Chest pain in aortic stenosis: novel diagnostic and therapeutic data

By Dennis Cokkinos

Angina pectoris (AP) in aortic stenosis (AS) is not unusual. It can be seen in up to 75% of patients. It is associated with coronary artery disease (CAD) in 50-74% of patients; it’s for diagnosing CAD sensitivity 78% and specificity 82%. When AP is seen in the absence of CAD, reduced coronary flow reserve is the cause. Associated features are an increased LV systolic pressure and increased wall stress mechanism. Peak systolic flow is lower, while diastolic flow shows slower acceleration and faster deceleration.

Abnormal cardiac-coronary coupling is the main problem while microvascular disease is absent; ischemia, enhanced coagulation and oxidative stress have also been found. We have also found many biomarkers common in both AS and atherosclerosis (inflammation, fibrosis, proliferation, calcification).

Apart from coronary arteriography, stress myocardial scintigraphy is the method of choice for diagnosing CAD in AS. It is not needed in patients without AP. Serum biomarkers may not be of value because both NT-proBNP and hsTnT can be increased due to wall stress and fibrosis. Treatment of CAD without intervention in the aortic valve is warranted only when the former is severe and the latter mild; β-blockers may be used.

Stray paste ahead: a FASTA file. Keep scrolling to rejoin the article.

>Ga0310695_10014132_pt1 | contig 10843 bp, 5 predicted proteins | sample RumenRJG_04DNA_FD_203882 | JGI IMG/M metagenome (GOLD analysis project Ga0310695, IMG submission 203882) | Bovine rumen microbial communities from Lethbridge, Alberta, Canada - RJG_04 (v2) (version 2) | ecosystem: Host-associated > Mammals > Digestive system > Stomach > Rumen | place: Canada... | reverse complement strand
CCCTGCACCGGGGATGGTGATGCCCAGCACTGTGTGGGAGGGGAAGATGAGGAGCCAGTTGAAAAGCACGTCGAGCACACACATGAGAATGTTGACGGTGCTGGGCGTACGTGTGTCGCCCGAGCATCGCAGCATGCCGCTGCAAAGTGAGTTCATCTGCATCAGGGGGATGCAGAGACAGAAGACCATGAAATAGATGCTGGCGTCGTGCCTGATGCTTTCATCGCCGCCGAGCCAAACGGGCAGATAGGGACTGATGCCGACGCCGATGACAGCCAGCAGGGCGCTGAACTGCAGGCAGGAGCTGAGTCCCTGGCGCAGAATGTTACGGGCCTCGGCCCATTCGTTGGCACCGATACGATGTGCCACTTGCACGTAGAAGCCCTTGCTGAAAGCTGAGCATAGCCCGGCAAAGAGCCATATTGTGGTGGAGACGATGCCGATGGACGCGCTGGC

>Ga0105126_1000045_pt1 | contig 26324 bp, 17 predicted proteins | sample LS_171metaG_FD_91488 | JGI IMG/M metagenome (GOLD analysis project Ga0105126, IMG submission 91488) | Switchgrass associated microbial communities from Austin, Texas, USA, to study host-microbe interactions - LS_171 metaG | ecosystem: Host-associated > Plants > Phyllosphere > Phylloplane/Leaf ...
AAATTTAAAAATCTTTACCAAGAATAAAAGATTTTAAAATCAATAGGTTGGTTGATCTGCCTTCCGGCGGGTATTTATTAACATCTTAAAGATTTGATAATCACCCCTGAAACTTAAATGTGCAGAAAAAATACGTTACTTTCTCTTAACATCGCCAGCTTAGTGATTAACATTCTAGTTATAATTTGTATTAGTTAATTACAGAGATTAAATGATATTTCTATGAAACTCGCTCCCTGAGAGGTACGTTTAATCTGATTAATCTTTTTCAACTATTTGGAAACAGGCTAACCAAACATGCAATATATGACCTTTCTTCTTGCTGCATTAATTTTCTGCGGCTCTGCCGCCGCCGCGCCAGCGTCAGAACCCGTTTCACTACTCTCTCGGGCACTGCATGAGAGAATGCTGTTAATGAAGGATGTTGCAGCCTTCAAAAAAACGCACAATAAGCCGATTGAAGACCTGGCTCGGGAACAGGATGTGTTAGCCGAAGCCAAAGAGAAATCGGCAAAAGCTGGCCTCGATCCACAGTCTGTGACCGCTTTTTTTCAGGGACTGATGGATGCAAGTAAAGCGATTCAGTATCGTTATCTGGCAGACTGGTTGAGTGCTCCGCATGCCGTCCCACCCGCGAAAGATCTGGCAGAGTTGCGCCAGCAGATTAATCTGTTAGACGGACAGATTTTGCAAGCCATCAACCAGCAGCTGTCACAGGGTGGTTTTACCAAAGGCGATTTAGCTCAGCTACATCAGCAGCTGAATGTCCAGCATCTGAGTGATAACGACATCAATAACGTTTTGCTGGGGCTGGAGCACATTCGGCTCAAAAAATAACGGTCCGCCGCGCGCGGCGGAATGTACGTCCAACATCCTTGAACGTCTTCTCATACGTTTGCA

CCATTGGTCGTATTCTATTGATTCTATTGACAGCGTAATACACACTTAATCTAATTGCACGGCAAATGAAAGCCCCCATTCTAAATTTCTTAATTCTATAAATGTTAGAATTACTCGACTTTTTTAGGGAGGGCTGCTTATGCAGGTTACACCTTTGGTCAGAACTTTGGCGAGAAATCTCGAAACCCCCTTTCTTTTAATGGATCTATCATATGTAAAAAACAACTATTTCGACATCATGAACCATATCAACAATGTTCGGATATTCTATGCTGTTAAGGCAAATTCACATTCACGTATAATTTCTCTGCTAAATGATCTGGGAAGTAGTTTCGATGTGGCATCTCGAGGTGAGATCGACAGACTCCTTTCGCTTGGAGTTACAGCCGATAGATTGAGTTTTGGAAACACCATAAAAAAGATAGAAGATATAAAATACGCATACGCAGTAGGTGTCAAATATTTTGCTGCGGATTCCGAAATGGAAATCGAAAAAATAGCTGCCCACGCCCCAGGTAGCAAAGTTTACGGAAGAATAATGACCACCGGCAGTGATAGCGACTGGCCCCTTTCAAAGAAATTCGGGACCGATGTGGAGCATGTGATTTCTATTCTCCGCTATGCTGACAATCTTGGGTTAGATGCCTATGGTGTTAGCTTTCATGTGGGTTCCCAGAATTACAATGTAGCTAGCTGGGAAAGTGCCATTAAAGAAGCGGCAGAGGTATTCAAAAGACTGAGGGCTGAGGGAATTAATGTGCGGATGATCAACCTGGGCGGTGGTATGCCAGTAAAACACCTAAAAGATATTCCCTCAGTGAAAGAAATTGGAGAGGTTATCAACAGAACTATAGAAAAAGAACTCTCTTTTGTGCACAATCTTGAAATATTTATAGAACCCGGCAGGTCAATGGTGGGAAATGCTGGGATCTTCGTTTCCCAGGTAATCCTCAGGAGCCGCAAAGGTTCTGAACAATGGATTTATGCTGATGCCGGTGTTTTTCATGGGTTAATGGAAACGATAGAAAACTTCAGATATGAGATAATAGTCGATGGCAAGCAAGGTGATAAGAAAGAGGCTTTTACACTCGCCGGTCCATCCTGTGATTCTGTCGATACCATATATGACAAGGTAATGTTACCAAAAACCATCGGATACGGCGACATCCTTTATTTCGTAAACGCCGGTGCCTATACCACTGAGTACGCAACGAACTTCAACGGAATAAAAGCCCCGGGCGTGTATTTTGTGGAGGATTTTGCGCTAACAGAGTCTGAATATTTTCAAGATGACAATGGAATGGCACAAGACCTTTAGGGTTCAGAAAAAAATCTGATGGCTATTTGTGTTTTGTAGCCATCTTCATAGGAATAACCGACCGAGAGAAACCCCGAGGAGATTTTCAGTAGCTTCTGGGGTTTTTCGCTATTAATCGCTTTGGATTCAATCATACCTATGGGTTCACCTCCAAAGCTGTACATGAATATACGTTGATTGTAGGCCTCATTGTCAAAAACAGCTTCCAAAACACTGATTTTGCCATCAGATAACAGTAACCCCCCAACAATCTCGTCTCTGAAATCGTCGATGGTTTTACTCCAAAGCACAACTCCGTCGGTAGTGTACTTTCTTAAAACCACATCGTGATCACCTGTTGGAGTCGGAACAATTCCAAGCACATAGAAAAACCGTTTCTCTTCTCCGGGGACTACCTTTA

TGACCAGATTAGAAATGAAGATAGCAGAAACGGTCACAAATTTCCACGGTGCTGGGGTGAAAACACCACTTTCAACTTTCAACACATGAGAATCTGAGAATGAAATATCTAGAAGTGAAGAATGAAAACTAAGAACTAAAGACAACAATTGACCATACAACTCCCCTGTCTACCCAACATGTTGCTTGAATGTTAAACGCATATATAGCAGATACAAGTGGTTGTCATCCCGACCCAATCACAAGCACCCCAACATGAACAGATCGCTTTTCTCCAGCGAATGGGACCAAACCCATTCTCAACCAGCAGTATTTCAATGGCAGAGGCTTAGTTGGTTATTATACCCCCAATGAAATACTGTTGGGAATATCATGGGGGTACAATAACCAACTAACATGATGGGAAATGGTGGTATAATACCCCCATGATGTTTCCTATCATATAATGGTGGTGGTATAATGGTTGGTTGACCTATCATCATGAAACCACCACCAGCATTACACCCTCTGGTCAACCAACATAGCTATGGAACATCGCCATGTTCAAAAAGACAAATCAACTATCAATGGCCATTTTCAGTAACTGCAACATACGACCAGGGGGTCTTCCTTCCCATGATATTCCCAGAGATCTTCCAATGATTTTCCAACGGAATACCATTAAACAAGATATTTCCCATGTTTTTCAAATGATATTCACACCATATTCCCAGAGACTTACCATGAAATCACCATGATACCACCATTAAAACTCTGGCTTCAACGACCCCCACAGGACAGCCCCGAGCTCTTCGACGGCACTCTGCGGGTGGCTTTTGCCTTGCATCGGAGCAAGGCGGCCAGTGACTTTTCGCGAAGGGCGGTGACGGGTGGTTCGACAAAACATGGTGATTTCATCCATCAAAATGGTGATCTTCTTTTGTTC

When surgical aortic valve replacement is indicated, CAD should preferably be combined with CABG. When TAVR is indicated, PCI should be preferred. It is arguable if it should be done at the same time setting or after TAVR. It is not usually advisable to perform it before TAVR. One point of concern is that with TAVR troponin elevation is seen in ~90% of patients. As earlier correction of AS is gradually emerging, indication for coronary revascularization may change. Usually, in severe AS and AP without significant CAD, correction of the valve problem would suffice. However, reversal of coronary flow abnormalities has not been adequately studied.


AP is common in AS and usually due to CAD, but may be produced by abnormal coronary flow even with normal coronary arteries. Therapy of underlying AS is the main consideration. Combined valve and coronary artery interventions are safe.

Presented at the 22nd Annual Meeting of the International Society of Cardiovascular Pharmacotherapy (ISCP), 24th-25th August 2017. Barcelona, Spain.